I read Nigel Slater’s Notes from the Larder while eating my breakfast and wish desperately that my life looked more like his. He seems to live at a wonderfully slow and thoughtful pace, where there isn’t a plan for every moment and the surprise ripeness of backyard fruit can set the course for the day. Here, he is plucking damsons from the tree in his backyard, the bounty of fruit raining down. He contemplates what to make with them and, genius that he is, throws together a cake that is perfect, as I understand it, on the very first try. Suddenly we’re transported to the close of the day: friends gathered around a table enjoying a meal together, passing around dishes filled with the bounty from Nigel’s garden, drinking wine. Along with jealousy, I am full of questions. Who are these people, and was this planned? Is it the weekend, or just a normal Tuesday? What would it take, really, for me to create a similar scene? Or could I perhaps just be his friend?
I dream of this sort of flexibility and whimsy, the kind that results in a full table at the end of a normal old workday. Everyone drops their plans and weariness to join in the fun, the host is calm and carefree, whipping together tasty and simple things, absent of a drop of sweat, the tower of dishes building alongside the sink no concern whatsoever. I’ve had small glimmers of this, sure, but I’m not sure I’ve ever caught the rhythm. The closest I’ve gotten was just after college. We were all 22 or 23 or so, and it’s no exaggeration that all of my friends were more carefree than I, which made things easier. We had minimal commitments and expectations, all of us living in old crooked houses with plenty of character, cooking and feeling like adults for the first time in our lives. Things felt easy, despite our lack of money, direction, boyfriends, girlfriends, nice dishes, tablecloths or matching silverware. We made meals composed primarily of vegetables sautéed with plenty of garlic, alongside simple things like beans and toast and eggs and grains. I baked cakes and cookies that caught my eye on the exciting new medium of the food blog. We drank cheap red wine from ball jars. My friend Sarah taught me how to cook garlic slowly in olive oil, add red pepper flakes and toss it all with pasta, flavor abounding. I loved recipes, but she didn’t need or want them, and I was enthralled. If we were at my house, we’d pull folding chairs out of the closet and gather around my tiny square table meant for no more than two, or forgo the table entirely and tuck in around the coffee table, sitting on my rocking loveseat or the floor. I longed for a big, beautiful dining table, one that could fit a crowd, not realizing that the haphazardness of my life back then was part of the charm, that I’d miss it someday.
It feels very far away, that time. And yet I’m finding that I’m more flexible than I’ve given myself credit for these last several years, or maybe my whole life. I think it might have been there all along, buried under an excess of structure and plans, those things that bring such great but artificial comfort. I’m trying to be quicker to embrace changes to expectations for my days, invite guests whether the house is tidy or not, celebrate weeknights as much as weekends, give myself a break. I have had guests over not once but twice this week, and it was a thrill to have my apartment full of their laughter and my beloved grown-up table creaking under the weight of a meal shared with friends. Every once in a while, and more and more these days, a simple, unplanned thing surprises me with its grandeur, flawed-but-perfect right out the gate, like friends at the table and tomato salads, and I think that perhaps there’s still a chance for me to be like Nigel Slater.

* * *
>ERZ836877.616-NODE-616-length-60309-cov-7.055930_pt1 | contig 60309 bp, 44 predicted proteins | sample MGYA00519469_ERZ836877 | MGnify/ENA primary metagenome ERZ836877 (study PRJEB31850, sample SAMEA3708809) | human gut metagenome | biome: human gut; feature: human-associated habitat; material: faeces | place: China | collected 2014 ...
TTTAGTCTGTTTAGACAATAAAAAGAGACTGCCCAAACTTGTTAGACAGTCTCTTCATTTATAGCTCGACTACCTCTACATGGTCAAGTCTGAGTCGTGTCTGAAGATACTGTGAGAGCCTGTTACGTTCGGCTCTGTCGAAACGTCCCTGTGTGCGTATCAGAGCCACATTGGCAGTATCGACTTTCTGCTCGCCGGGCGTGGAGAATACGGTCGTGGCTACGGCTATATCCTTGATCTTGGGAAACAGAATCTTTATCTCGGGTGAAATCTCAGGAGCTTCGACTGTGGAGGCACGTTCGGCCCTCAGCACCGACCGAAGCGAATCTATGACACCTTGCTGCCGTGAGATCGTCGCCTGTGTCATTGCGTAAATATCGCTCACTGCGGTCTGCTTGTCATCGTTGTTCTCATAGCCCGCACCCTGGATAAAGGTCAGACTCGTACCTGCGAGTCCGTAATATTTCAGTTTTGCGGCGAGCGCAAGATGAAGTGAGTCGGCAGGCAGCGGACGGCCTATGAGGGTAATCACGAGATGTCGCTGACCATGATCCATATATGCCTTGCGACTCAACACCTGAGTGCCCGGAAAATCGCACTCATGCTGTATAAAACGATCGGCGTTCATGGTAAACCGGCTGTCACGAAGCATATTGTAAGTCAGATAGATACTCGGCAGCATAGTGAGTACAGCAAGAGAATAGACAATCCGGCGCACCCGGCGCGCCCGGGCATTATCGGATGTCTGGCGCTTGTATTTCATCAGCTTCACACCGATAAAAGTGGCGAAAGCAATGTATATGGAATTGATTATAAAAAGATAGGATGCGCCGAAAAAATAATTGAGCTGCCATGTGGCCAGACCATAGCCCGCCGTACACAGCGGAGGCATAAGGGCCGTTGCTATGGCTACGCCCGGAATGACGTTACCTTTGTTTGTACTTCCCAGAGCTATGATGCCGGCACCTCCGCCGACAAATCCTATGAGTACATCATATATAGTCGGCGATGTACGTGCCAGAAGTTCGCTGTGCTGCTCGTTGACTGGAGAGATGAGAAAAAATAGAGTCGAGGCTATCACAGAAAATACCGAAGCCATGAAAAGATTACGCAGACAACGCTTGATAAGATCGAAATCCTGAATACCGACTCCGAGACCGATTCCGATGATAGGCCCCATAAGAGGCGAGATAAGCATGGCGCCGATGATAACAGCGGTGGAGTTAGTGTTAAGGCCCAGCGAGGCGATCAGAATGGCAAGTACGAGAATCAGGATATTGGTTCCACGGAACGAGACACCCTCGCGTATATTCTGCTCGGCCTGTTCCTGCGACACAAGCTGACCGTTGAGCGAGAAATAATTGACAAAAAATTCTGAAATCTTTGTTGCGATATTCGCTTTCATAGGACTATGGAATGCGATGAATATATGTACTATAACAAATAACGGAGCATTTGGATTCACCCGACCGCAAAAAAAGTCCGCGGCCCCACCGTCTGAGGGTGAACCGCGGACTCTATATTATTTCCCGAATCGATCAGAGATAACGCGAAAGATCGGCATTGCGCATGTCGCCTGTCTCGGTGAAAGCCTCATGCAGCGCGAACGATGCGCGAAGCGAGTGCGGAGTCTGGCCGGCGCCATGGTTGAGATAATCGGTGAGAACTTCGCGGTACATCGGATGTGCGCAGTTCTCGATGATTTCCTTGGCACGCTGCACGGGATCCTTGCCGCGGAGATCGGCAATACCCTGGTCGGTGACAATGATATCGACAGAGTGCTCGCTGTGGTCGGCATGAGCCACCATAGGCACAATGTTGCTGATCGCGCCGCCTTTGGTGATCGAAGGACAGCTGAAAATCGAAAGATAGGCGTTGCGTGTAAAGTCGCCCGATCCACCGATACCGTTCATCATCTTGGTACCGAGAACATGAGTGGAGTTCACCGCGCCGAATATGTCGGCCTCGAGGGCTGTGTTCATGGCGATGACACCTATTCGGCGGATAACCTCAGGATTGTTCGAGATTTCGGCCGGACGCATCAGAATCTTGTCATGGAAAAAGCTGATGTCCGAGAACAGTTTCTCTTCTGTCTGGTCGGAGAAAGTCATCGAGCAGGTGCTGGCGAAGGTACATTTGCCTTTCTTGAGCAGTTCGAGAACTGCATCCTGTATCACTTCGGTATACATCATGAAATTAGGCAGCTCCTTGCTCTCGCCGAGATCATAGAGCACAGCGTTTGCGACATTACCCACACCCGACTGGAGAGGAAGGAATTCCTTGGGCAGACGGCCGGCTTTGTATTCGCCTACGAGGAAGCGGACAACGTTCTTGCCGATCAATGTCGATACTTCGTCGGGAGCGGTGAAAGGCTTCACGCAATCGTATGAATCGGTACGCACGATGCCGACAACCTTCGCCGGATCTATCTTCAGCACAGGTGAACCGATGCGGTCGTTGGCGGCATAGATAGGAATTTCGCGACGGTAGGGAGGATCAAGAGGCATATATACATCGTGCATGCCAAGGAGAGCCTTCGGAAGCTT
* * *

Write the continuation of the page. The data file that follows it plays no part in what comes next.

Tomato, Pickled Peach & Avocado Salad with Labneh
Enough for 2
I love the pairing of stone fruit and tomato, and I got the idea for pickling the peaches from a recipe I clipped out of Bon Appétit way back in August 2013. I’m obsessed with labneh, so it was the clear choice for a creamy pairing. These little salads are hearty, fresh and full of enough flavor and richness to feel positively decadent. You can certainly use store-bought labneh, though making it yourself is so easy and satisfying that I can’t urge you enough to give it a try. Slices of mozzarella or a slathering of Greek yogurt would also work in a pinch.
1 peach or nectarine, thinly sliced
1 shallot or 1/4 red onion, thinly sliced
2 tablespoons white wine vinegar
Big pinch of sugar
Freshly cracked black pepper
1 large heirloom tomato, sliced into wedges
1 avocado, sliced into wedges
Generous handful of arugula, mint, basil and/or microgreens
Extra-virgin olive oil
Flaky sea salt, such as Maldon
For the labneh: Stir a pinch of salt into some plain yogurt, then pour it into a cheesecloth-lined mesh strainer. Set that over a bowl in the refrigerator for 8 – 24 hours, until it reaches the consistency you like. Remove the yogurt cheese from the strainer. (The leftover whey can be used for bean cooking, smoothie making or bread baking.)
For the pickled peaches: Toss together the peach, shallot, white wine vinegar, sugar, a pinch of salt and some freshly cracked pepper. Let sit for about 10 minutes.
Add to the peach mixture the tomato, avocado and greens. Toss gently. Add a couple of tablespoons of olive oil and toss again.
Spread a big spoonful of labneh on each plate, arrange the salad mixture on top and drizzle the whole thing with whatever dressing is left in the bowl. Finish with more greens or herbs, flaky sea salt and cracked pepper. Enjoy!